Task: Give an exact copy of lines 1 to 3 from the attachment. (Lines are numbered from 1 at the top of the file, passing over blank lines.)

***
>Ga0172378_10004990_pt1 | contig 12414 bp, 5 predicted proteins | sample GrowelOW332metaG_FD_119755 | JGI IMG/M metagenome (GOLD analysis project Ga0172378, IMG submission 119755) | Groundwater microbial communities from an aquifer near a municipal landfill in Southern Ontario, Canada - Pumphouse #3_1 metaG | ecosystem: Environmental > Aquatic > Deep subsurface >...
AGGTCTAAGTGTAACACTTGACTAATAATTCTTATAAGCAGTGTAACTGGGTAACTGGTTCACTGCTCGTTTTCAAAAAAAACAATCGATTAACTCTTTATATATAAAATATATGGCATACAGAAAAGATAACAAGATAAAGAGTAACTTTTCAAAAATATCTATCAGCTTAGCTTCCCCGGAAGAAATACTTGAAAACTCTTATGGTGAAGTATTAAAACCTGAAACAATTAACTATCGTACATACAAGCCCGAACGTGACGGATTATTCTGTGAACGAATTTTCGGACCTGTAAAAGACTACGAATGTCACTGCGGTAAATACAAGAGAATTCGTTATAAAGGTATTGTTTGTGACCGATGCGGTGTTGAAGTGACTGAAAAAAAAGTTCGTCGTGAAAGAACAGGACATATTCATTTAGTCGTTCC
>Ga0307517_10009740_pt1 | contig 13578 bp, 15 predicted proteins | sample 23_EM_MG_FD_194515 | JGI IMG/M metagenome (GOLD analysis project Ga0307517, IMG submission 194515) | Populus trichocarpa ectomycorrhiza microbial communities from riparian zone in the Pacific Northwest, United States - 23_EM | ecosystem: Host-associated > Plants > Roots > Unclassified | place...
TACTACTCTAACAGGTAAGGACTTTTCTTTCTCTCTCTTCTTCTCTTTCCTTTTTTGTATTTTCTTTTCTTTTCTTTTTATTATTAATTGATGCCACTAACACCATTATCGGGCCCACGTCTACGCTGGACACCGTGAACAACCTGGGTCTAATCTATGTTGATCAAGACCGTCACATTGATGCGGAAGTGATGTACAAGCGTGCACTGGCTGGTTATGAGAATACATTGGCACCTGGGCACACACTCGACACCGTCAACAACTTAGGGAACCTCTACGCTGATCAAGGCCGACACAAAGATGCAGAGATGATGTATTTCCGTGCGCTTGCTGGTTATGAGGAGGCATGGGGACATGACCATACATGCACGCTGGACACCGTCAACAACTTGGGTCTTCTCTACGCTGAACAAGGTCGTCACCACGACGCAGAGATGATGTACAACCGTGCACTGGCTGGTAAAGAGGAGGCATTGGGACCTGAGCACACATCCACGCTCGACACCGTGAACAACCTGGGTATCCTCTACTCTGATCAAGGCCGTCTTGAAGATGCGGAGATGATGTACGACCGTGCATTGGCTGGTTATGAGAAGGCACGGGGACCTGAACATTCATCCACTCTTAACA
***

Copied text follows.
>Ga0172378_10004990_pt1 | contig 12414 bp, 5 predicted proteins | sample GrowelOW332metaG_FD_119755 | JGI IMG/M metagenome (GOLD analysis project Ga0172378, IMG submission 119755) | Groundwater microbial communities from an aquifer near a municipal landfill in Southern Ontario, Canada - Pumphouse #3_1 metaG | ecosystem: Environmental > Aquatic > Deep subsurface >...
AGGTCTAAGTGTAACACTTGACTAATAATTCTTATAAGCAGTGTAACTGGGTAACTGGTTCACTGCTCGTTTTCAAAAAAAACAATCGATTAACTCTTTATATATAAAATATATGGCATACAGAAAAGATAACAAGATAAAGAGTAACTTTTCAAAAATATCTATCAGCTTAGCTTCCCCGGAAGAAATACTTGAAAACTCTTATGGTGAAGTATTAAAACCTGAAACAATTAACTATCGTACATACAAGCCCGAACGTGACGGATTATTCTGTGAACGAATTTTCGGACCTGTAAAAGACTACGAATGTCACTGCGGTAAATACAAGAGAATTCGTTATAAAGGTATTGTTTGTGACCGATGCGGTGTTGAAGTGACTGAAAAAAAAGTTCGTCGTGAAAGAACAGGACATATTCATTTAGTCGTTCC
>Ga0307517_10009740_pt1 | contig 13578 bp, 15 predicted proteins | sample 23_EM_MG_FD_194515 | JGI IMG/M metagenome (GOLD analysis project Ga0307517, IMG submission 194515) | Populus trichocarpa ectomycorrhiza microbial communities from riparian zone in the Pacific Northwest, United States - 23_EM | ecosystem: Host-associated > Plants > Roots > Unclassified | place...